Q said...

Dear Lisa,
This is Art-full living!
Very creative and beautiful. I agree on planting only "native" to our area. Not only do the plants do better but the butterflies depend on us to replace lost habitat. I am one who enjoys using the materials on hand and reuse and recycling. Regardless of the bank account your bower is priceless.
Beautiful!
Sherry

jodi said...

This is a wonderful work of art, Lisa...I'll be watching to see what you come up with this year too! I've heard about the naughty behaviours of silver lace vine (what'ever it's called this year, botanically...) so I've avoided buying it, too.

Blackswamp_Girl said...

WOW, Lisa! That's beautiful. I actually quite like the contrast between the orderly white fence and the less-tamed bower... and major props for all of the material reuse. I LOVE that you made it look so artful!

vonlafin said...

I don't know, that is pretty cool. But I can see a gazebo there too.

lynn said...

Interesting and lovely photos! I learned yesterday that Bowers is an old name meaning 'farmer'.

Gudl said...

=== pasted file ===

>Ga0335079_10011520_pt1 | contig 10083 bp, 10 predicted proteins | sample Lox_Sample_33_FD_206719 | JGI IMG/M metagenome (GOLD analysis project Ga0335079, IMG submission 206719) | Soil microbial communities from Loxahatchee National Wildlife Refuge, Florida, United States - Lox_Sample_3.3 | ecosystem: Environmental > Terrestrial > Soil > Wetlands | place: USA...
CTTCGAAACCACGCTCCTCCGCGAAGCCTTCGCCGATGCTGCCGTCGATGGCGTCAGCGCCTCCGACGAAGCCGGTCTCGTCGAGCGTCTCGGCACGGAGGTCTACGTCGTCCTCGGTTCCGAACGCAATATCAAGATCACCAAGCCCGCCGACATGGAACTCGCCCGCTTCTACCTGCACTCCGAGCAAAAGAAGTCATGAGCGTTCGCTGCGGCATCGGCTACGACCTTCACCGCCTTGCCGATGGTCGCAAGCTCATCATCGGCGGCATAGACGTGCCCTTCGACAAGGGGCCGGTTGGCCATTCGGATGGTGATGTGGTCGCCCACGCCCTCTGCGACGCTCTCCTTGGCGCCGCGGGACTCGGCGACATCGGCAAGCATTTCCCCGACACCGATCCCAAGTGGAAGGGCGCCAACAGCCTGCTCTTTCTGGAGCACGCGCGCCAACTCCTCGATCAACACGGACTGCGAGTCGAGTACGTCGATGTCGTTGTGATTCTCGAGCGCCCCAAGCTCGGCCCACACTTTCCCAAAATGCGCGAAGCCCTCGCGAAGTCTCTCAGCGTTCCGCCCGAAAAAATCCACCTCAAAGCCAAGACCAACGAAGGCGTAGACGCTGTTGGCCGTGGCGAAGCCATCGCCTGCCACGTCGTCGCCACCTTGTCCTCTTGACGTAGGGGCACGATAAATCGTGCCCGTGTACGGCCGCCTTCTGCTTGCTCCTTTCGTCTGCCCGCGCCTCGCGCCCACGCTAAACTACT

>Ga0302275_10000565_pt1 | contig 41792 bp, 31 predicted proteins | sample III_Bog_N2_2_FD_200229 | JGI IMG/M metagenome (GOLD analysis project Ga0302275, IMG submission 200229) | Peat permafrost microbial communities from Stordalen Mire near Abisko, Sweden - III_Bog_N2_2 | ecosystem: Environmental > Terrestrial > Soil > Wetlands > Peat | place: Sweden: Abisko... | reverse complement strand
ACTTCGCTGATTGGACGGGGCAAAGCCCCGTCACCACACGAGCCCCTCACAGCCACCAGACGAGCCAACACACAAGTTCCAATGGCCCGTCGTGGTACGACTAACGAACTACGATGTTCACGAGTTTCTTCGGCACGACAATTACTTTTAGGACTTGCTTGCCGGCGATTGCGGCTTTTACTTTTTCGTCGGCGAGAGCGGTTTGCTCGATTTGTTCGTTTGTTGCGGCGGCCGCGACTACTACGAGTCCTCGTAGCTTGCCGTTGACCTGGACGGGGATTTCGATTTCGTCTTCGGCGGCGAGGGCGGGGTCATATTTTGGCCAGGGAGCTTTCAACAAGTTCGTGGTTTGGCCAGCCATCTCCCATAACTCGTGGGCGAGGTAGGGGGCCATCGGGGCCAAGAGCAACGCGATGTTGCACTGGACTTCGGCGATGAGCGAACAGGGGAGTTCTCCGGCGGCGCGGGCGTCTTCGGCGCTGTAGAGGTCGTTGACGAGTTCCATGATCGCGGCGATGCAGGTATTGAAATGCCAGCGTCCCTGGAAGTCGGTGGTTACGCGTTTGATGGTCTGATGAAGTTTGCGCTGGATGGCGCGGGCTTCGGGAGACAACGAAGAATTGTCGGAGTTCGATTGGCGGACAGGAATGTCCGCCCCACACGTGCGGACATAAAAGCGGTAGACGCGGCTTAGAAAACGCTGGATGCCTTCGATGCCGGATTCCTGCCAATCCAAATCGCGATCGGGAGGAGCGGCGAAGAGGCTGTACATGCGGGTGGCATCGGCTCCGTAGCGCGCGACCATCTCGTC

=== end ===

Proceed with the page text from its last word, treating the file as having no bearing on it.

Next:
That really looks wonderful. So inviting. Great idea!

Mary said...

Have you ever been a design/build contractor? Wow, Lisa. Your idea turned into reality - a beautiful one!

Congratulations! I can't imagine what might be next on your drawing board.

Lisa at Greenbow said...

Again thank you for your kind comments regarding the bower.

Mary, I built cabinets for 20 years so I do know how to use tools. I don't have many tools. When I retired from that job I thought I didn't want to work so hard but every once in a while I get a wild hair and make something with the few hand tools I have. It is a challenge since I was used to having most any tool a person would need to complete a project. Sometimes I feel hog tied when trying to make something. :/

Pam/Digging said...

Lisa, your bower is magazine worthy, and I'm not exaggerating. I understand that it must come down because the base has rotted, but oh what a shame. Your series of photos show how it has grown in loveliness as it has aged.

Here in Austin, people use cedar posts (Ashe juniper, actually), which is pretty rot- and insect-resistant. I used big cedar posts with the bark still on for my shed porch, in fact.

heirloomgardener said...

Oh my, that is so inspiring. I wish I could do that in my garden, but don't think it would work on the slope.

Shady Gardener said...

Great, great, great! What a wonderful, inventive job... and I'm so impressed.

Puts my little(Walk under/through) "arbor" to shame... but, just you wait. Some YEAR, it will be finished. ;-)

Very inspiring.

Mr. McGregor's Daughter said...

I love rustic arbors & that 1 was so gorgeous! Nothing wooden lasts forever, not even an arbor from a store. Hey, you could use that pine tree that just got blown down...